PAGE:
The research showed that developing countries have benefitted from increased productivity, electrification, and energy system decarbonization. But their increasing emissions are rooted in how their energy mixes have developed historically, the paper noted. “A dramatic upgrade in their energy system is still needed to mitigate climate change and meet the global temperature goals,” the authors added.
For the U.S., policy consistency is critical to combat climate change effectively. The Biden administration has brought “a renewed focus on the need to address climate change issues,” but at the same time, it is embarking on “a big infrastructure overhaul that might be counterproductive to climate change efforts,” said Assenova.
“The challenge for developing and emerging economies is that they are coming into industrialization and development at a critical moment in history when climate change and carbon emissions present difficult challenges to sustainable development.” –Valentina Assenova
A $1 trillion infrastructure investment bill that recently passed the Senate aims to rebuild deteriorating roads and bridges but also funds new climate resilience programs. Yet, it has faced criticism for its relatively low allocation for electrification and electric vehicles. Another cause for concern is the emissions outcomes of proposed infrastructure investments. “While politicians tout the ‘green recovery’ and ‘building back better,’ a recent tally of energy-oriented expenditure in recovery packages indicates higher subsidies for fossil fuels than for clean energy,” the authors stated.
“The [U.S. economic] recovery is being led by growth in manufacturing and construction, while service industries are still suffering,” the authors said. “A stimulus directed at construction and manufacturing cannot help in the required transition unless the expenditure is explicitly directed at mitigating steps such as building refurbishment and transmission grid upgrades needed to absorb higher shares of renewables.”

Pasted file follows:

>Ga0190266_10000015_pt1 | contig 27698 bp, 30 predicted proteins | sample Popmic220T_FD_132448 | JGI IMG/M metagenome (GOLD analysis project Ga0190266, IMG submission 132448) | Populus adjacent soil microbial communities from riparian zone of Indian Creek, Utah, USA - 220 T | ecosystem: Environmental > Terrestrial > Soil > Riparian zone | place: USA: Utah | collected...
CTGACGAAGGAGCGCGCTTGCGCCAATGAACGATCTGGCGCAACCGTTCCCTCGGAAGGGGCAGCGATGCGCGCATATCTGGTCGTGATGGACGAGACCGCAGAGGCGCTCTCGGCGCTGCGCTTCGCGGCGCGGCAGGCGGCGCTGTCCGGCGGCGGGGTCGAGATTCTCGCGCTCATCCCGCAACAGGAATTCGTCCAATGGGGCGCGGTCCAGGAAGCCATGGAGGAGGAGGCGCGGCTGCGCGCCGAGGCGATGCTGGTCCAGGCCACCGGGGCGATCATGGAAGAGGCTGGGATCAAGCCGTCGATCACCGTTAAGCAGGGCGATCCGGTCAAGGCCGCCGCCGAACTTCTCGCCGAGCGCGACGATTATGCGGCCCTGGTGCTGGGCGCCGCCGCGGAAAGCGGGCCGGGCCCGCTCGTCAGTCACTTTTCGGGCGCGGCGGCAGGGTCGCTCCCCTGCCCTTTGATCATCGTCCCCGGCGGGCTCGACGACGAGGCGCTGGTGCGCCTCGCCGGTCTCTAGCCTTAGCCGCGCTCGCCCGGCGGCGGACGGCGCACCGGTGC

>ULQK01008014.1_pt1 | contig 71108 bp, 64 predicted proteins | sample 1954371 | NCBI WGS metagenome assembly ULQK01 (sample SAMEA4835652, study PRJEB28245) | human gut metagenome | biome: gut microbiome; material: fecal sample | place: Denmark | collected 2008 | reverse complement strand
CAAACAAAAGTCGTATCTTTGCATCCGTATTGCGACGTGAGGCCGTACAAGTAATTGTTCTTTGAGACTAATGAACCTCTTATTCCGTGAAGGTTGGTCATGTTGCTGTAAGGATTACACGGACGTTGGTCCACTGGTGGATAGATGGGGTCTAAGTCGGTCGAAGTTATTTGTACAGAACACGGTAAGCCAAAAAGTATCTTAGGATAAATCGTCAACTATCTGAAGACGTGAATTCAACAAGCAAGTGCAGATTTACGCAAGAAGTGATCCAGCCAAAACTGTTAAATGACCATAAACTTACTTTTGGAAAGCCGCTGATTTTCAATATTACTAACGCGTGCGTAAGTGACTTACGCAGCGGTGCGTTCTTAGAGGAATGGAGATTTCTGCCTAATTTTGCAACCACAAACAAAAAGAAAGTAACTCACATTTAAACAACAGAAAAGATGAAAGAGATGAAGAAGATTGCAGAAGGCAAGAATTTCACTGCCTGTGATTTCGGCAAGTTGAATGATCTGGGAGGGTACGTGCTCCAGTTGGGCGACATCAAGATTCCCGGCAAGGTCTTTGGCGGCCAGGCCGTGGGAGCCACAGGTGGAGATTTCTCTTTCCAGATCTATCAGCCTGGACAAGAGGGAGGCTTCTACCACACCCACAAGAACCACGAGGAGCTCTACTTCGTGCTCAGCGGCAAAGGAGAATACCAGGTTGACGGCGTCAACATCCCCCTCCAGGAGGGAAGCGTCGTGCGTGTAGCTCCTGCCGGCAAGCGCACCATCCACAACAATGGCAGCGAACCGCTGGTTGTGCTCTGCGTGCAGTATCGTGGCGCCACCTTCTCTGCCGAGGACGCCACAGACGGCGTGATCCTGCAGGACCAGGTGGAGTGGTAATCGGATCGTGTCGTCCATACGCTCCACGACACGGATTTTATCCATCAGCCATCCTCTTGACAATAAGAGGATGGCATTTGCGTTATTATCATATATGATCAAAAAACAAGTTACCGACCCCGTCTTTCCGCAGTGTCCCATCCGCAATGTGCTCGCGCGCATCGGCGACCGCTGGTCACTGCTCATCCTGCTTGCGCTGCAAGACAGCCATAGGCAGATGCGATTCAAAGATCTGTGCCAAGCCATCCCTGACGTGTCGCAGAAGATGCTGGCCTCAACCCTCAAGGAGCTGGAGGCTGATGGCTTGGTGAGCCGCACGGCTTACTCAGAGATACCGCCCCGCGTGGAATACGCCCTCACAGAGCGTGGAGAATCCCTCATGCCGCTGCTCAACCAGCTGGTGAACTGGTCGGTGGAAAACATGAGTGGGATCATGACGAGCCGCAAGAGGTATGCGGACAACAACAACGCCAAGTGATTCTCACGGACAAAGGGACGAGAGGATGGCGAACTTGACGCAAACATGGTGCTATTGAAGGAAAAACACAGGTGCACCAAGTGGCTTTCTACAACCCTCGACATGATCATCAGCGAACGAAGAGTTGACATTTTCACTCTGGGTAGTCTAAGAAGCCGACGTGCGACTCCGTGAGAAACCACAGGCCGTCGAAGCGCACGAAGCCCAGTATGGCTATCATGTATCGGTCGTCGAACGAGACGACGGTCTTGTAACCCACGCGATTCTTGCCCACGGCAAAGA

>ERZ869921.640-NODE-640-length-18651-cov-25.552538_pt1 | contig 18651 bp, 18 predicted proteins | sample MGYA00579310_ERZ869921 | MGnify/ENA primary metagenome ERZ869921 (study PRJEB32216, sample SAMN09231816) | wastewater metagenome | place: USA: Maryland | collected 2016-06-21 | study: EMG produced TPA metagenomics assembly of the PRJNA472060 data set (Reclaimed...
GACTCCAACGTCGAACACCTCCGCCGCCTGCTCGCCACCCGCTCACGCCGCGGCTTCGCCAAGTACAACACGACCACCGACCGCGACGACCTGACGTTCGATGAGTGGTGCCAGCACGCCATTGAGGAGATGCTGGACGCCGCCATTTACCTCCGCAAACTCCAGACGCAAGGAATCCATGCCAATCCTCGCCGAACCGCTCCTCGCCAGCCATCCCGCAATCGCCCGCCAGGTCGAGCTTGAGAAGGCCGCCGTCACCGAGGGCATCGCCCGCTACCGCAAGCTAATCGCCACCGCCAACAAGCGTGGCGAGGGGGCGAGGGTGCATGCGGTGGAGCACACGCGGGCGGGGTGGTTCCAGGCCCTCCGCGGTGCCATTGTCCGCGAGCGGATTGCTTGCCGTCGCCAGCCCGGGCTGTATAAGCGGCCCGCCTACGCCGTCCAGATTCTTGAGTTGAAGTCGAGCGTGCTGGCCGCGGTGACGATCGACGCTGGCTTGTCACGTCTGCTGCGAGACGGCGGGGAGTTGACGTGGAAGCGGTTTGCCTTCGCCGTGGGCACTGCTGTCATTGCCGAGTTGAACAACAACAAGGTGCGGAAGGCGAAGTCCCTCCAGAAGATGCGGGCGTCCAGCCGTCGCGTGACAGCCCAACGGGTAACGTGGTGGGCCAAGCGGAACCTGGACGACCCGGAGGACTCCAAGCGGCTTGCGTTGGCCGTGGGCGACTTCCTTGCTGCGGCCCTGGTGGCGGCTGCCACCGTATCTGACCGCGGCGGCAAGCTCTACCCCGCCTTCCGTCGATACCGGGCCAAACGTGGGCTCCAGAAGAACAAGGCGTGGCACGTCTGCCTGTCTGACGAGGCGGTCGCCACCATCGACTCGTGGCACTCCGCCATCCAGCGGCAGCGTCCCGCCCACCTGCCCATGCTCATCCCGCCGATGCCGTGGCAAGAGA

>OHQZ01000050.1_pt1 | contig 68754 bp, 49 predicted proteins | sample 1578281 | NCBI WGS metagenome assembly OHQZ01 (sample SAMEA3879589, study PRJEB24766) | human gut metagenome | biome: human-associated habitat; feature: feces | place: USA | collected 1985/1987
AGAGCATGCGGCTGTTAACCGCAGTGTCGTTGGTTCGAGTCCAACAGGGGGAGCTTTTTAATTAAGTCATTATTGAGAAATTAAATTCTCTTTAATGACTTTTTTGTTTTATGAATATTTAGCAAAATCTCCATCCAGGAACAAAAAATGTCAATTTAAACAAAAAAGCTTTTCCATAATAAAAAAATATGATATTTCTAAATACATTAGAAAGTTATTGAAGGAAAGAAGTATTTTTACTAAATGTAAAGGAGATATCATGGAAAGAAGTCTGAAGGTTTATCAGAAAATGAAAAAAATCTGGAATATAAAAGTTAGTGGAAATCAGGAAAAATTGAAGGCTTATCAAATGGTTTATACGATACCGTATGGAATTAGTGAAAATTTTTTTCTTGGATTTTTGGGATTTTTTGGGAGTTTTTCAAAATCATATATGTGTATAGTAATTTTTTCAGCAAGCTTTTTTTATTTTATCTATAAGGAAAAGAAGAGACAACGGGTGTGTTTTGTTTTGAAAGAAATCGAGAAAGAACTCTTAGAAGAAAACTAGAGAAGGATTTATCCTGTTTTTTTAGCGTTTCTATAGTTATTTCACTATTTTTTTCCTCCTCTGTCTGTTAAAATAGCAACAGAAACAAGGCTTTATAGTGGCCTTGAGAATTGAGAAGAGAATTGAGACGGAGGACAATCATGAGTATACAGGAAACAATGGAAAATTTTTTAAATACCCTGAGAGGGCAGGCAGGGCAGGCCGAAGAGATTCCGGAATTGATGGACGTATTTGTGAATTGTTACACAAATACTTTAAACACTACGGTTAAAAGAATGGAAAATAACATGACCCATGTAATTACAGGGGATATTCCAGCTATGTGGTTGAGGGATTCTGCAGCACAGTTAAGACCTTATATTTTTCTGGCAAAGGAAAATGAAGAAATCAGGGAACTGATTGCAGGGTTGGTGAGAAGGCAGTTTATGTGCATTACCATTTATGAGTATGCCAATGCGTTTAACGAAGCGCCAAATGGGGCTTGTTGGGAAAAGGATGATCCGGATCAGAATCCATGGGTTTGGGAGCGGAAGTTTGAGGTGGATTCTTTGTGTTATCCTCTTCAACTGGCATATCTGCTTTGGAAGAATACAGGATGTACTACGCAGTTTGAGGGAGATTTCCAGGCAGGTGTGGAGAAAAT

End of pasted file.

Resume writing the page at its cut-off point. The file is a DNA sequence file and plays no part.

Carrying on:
Falling Short of Targets
The authors presented several key takeaways for policymakers against the backdrop of the underwhelming progress in reducing greenhouse gas emissions after the 2015 Paris agreement, where 192 countries agreed to halt the global temperature rise at well below 2 degrees, preferably 1.5 degrees. Achieving a 1.5°C warming goal requires cutting global GHG emissions by more than 7% per year on average from 2020, the paper stated.
“[But] the current climate commitments, even if fully realized, are far from adequate to meet the target of the Paris Agreement,” the authors stated. “Worse, countries have not been on track to achieving their past pledges, and global GHG emissions continued to grow in 2019 and fell by only 6.4% in 2020 owing to the COVID-19 pandemic.” The authors added that based on the observed trends, “even the most successful countries will likely fail to achieve the decoupling required to meet the Paris target.”